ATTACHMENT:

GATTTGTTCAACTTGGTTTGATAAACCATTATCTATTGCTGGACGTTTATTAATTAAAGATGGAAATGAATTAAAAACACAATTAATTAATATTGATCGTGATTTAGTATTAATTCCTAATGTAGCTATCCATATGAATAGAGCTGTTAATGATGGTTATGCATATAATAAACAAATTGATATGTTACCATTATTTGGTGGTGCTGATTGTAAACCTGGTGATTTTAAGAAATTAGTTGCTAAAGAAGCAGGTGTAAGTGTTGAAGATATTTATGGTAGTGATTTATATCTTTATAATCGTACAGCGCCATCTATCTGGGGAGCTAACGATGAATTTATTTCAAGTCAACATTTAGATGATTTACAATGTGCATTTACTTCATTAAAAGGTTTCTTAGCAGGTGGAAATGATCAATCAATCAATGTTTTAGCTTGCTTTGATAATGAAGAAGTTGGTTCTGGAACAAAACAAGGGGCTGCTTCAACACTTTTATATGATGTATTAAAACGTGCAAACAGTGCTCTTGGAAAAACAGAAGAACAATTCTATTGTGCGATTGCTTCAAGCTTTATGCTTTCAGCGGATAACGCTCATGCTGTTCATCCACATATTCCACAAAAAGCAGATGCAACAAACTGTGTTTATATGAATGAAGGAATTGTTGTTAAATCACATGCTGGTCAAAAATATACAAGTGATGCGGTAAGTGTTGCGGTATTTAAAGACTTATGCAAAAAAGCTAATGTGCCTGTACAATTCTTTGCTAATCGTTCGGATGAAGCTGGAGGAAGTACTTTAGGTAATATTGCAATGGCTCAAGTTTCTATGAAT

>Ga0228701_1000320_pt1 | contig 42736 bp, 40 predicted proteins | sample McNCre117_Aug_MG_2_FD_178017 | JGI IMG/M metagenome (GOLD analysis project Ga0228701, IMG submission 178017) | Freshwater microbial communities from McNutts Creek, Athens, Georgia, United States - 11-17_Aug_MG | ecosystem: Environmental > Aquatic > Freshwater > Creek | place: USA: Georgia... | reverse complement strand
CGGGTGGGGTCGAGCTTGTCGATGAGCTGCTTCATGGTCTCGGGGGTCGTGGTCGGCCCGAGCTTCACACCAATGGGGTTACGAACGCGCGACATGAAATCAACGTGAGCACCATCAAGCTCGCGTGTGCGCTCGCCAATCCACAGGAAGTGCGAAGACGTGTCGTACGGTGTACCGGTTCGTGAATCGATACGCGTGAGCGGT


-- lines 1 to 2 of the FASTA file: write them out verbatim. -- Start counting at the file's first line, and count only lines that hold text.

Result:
GATTTGTTCAACTTGGTTTGATAAACCATTATCTATTGCTGGACGTTTATTAATTAAAGATGGAAATGAATTAAAAACACAATTAATTAATATTGATCGTGATTTAGTATTAATTCCTAATGTAGCTATCCATATGAATAGAGCTGTTAATGATGGTTATGCATATAATAAACAAATTGATATGTTACCATTATTTGGTGGTGCTGATTGTAAACCTGGTGATTTTAAGAAATTAGTTGCTAAAGAAGCAGGTGTAAGTGTTGAAGATATTTATGGTAGTGATTTATATCTTTATAATCGTACAGCGCCATCTATCTGGGGAGCTAACGATGAATTTATTTCAAGTCAACATTTAGATGATTTACAATGTGCATTTACTTCATTAAAAGGTTTCTTAGCAGGTGGAAATGATCAATCAATCAATGTTTTAGCTTGCTTTGATAATGAAGAAGTTGGTTCTGGAACAAAACAAGGGGCTGCTTCAACACTTTTATATGATGTATTAAAACGTGCAAACAGTGCTCTTGGAAAAACAGAAGAACAATTCTATTGTGCGATTGCTTCAAGCTTTATGCTTTCAGCGGATAACGCTCATGCTGTTCATCCACATATTCCACAAAAAGCAGATGCAACAAACTGTGTTTATATGAATGAAGGAATTGTTGTTAAATCACATGCTGGTCAAAAATATACAAGTGATGCGGTAAGTGTTGCGGTATTTAAAGACTTATGCAAAAAAGCTAATGTGCCTGTACAATTCTTTGCTAATCGTTCGGATGAAGCTGGAGGAAGTACTTTAGGTAATATTGCAATGGCTCAAGTTTCTATGAAT

>Ga0228701_1000320_pt1 | contig 42736 bp, 40 predicted proteins | sample McNCre117_Aug_MG_2_FD_178017 | JGI IMG/M metagenome (GOLD analysis project Ga0228701, IMG submission 178017) | Freshwater microbial communities from McNutts Creek, Athens, Georgia, United States - 11-17_Aug_MG | ecosystem: Environmental > Aquatic > Freshwater > Creek | place: USA: Georgia... | reverse complement strand